Aikido Wisdom: Life Lessons from an Amazing Martial Art
You have probably heard about aikido from a friend, read about it somewhere, or saw it on TV.
More often than not, it probably came across as something cool and interesting—enticing enough for you to want to give it a try.
However, there is more to aikido than meets the eye.
The discipline will do so much more than just teach you beneficial defense skills and techniques.
More than anything, it can also help you become a more well-rounded and better individual.
Below are some of the principles taught in aikido than can help you become the best person you can be.
Expect nothing but be ready for anything.
In aikido, anticipating what your attacker is about to do is not the way to go.
If you try to anticipate your partner’s next move, you are putting yourself in danger since you are not living in the present but in the future.
The same principle applies in real life.
When things don’t go the way you expect them to, you can end up disappointed, frustrated, and in some cases, bored.
In aikido as well as in real life, it is always best to be ready for anything as opposed to having expectations.
When you are ready for anything, you are in a better position to stay centered, focused, and alert at all times.
It will also make it a lot easier for you to think of the best course of action to take to achieve the results you desire.
Most Eastern arts put great emphasis on the “center”—the point situated below the belly button where all the energy is believed to come from.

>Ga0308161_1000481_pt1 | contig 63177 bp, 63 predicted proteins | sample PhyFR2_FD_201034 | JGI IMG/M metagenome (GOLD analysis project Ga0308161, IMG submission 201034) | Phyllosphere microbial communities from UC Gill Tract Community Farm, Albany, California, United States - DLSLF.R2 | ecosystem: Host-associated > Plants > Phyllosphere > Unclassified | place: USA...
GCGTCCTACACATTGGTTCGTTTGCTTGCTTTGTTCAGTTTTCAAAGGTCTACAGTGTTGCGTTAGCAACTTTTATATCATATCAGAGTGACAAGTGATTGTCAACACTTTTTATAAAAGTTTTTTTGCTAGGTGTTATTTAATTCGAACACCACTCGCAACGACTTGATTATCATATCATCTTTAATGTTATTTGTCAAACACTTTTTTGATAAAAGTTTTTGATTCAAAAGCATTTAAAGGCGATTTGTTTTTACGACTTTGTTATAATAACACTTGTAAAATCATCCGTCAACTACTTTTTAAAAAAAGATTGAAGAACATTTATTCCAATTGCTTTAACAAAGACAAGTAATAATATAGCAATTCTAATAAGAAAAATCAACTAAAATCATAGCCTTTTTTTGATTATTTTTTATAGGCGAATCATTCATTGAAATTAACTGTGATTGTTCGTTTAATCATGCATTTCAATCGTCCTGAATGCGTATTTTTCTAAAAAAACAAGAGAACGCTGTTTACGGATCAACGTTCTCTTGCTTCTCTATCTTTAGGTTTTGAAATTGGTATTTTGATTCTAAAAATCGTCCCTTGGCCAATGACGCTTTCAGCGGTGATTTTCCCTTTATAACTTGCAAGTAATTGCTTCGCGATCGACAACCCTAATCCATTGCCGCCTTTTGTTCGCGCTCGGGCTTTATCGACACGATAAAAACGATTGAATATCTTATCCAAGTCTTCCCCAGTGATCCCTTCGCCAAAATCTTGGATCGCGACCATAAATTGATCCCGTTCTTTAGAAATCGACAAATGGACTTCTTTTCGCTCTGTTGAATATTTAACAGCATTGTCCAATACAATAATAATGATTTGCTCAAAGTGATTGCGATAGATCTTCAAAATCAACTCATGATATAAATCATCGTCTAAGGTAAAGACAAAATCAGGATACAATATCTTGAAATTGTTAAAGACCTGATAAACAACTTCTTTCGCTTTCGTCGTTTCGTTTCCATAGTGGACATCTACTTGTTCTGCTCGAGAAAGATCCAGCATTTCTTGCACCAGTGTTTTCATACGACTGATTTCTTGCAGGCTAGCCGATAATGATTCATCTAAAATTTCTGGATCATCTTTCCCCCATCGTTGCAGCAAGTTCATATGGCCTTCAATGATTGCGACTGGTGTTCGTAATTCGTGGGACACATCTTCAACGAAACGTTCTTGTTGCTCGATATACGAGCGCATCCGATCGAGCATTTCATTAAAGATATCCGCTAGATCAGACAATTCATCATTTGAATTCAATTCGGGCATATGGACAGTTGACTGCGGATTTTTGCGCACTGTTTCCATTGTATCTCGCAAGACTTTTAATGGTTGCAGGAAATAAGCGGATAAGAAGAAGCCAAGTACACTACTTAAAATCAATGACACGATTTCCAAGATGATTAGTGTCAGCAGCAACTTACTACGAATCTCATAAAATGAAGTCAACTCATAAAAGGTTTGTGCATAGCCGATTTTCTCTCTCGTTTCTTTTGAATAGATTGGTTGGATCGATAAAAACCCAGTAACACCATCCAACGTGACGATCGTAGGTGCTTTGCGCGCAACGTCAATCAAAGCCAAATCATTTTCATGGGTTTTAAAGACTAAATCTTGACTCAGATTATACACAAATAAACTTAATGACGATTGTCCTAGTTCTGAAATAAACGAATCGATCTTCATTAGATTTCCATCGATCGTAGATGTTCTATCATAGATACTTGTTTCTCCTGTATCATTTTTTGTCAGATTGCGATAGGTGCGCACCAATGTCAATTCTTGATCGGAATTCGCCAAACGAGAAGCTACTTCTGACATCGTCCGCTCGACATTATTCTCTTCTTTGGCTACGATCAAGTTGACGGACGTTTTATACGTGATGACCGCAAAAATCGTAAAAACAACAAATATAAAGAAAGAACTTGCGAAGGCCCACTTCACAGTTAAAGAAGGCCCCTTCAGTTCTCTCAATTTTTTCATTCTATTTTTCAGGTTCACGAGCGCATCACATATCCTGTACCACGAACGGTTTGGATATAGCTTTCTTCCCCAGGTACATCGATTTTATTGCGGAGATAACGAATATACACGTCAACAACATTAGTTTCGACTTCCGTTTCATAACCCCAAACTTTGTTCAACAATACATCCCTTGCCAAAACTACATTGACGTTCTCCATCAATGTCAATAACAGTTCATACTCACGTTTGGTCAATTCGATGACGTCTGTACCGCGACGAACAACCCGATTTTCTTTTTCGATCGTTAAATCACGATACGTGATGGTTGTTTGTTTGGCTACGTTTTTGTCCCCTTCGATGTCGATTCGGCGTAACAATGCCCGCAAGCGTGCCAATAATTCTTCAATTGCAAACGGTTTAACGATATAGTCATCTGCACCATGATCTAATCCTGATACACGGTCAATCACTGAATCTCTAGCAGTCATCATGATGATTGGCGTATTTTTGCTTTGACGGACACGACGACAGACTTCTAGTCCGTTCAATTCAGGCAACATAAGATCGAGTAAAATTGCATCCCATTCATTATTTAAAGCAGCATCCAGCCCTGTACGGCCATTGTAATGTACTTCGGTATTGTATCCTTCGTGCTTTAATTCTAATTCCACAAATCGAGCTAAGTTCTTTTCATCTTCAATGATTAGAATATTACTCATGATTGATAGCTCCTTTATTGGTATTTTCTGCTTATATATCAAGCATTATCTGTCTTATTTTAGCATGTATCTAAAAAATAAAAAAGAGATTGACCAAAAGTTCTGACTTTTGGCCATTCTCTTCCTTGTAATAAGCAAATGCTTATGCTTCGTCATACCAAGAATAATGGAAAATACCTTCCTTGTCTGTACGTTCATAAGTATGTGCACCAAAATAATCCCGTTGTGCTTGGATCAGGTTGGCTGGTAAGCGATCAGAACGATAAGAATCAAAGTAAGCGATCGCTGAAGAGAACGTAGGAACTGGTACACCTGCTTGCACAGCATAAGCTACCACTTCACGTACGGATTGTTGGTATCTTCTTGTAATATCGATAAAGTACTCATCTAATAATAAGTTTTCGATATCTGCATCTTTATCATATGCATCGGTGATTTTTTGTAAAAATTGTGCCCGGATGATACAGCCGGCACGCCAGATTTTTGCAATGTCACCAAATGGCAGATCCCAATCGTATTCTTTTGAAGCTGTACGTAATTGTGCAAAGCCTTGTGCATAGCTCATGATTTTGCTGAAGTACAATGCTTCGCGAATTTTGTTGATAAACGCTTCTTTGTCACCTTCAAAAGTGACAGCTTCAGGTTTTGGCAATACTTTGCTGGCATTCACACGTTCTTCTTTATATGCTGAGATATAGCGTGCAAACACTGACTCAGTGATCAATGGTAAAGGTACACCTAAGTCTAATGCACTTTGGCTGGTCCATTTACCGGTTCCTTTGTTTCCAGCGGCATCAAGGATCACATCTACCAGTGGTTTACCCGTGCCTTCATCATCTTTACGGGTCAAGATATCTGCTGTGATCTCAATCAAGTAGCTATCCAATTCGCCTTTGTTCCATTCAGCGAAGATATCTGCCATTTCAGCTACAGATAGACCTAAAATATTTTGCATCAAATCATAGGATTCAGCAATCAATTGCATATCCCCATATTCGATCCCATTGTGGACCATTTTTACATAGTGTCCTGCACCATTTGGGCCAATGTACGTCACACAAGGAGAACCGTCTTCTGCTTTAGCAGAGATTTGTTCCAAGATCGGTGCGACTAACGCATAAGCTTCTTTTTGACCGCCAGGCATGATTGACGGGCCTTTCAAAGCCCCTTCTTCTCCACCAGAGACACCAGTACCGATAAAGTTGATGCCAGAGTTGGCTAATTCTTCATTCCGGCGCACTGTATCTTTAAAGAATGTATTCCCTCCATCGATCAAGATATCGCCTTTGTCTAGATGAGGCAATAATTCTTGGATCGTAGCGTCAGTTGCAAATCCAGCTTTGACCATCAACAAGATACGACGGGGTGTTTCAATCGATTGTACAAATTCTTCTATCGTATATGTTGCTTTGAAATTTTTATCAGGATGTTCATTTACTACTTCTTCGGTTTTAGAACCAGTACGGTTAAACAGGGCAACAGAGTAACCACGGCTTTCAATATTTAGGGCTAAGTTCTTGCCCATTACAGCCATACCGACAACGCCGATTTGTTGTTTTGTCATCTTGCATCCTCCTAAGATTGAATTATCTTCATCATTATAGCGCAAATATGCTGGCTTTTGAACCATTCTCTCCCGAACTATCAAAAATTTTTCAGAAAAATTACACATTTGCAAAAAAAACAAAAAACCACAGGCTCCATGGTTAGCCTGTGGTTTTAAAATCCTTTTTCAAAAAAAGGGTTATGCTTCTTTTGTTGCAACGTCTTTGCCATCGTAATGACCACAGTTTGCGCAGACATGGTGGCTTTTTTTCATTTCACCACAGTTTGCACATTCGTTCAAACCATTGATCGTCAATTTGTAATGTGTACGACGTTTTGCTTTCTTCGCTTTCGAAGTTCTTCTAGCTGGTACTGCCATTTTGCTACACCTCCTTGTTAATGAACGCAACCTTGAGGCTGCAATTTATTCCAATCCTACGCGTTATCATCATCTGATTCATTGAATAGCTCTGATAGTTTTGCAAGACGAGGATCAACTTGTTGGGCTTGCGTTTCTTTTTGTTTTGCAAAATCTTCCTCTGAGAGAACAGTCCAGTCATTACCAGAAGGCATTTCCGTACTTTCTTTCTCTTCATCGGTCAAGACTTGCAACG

The practice of getting centered in aikido can also prove beneficial in real-life scenarios: negotiations, important conversations, and speeches to name a few.
The whole idea of centering involves gathering one’s self before acting by clearing the mind, fixing the posture, relaxing, and asking yourself what matters most (where you are, where you come from, what you value, where you are headed, etc.)
Imagine how different life would be if only people take time out to “center.”
Step off and study your attacker.
If you try to see beyond an angry person attacking, you’ll be able to witness more than just the rage and anger.
Upon closer scrutiny, you’ll see their overwhelming pain, you’ll see that they can’t keep it all bottled up inside anymore that they’d feel the need to spill it onto others.
Typically, a person’s natural response to an attack is to run away or fight back with anger.
However, in aikido, stepping out of the way and looking beyond the attacker is considered important.
If you are able to see beyond the anger, you might also be able to have compassion for the angry and suffering person.
The sense of pity and compassion helps one move beyond becoming just a responder and allows one to act with kindness and compassion.
Learn the techniques so you can forget about it.
The sentence might seem contradictory at first glance, however, it actually makes sense.
To become proficient in aikido, you have to practice the techniques until they become automatic.
However, true proficiency is not measured in terms of technical proficiency alone.
Great aikido requires learning and making the technique part of your being.
The same principle can apply to any other pursuit one wants to master—business, music, studies, etc.—master the discipline until it becomes a part of you.
Practice should continue even off the mat.
Any discipline that requires regular practice and sacred space—meditation, yoga, aikido, church, etc.—needs to also be practiced in real life: the true dojo.
“On the mat” practice is carried out to strengthen one’s foundation of the philosophies and the principles of the discipline so the practitioner is better able to live out those philosophies and principles “off the mat.”
That’s one of the main points of aikido or any other practice for that matter.
It’s more than just getting fit or socializing or ticking it off your bucket list—the primary goal is to become a better human being.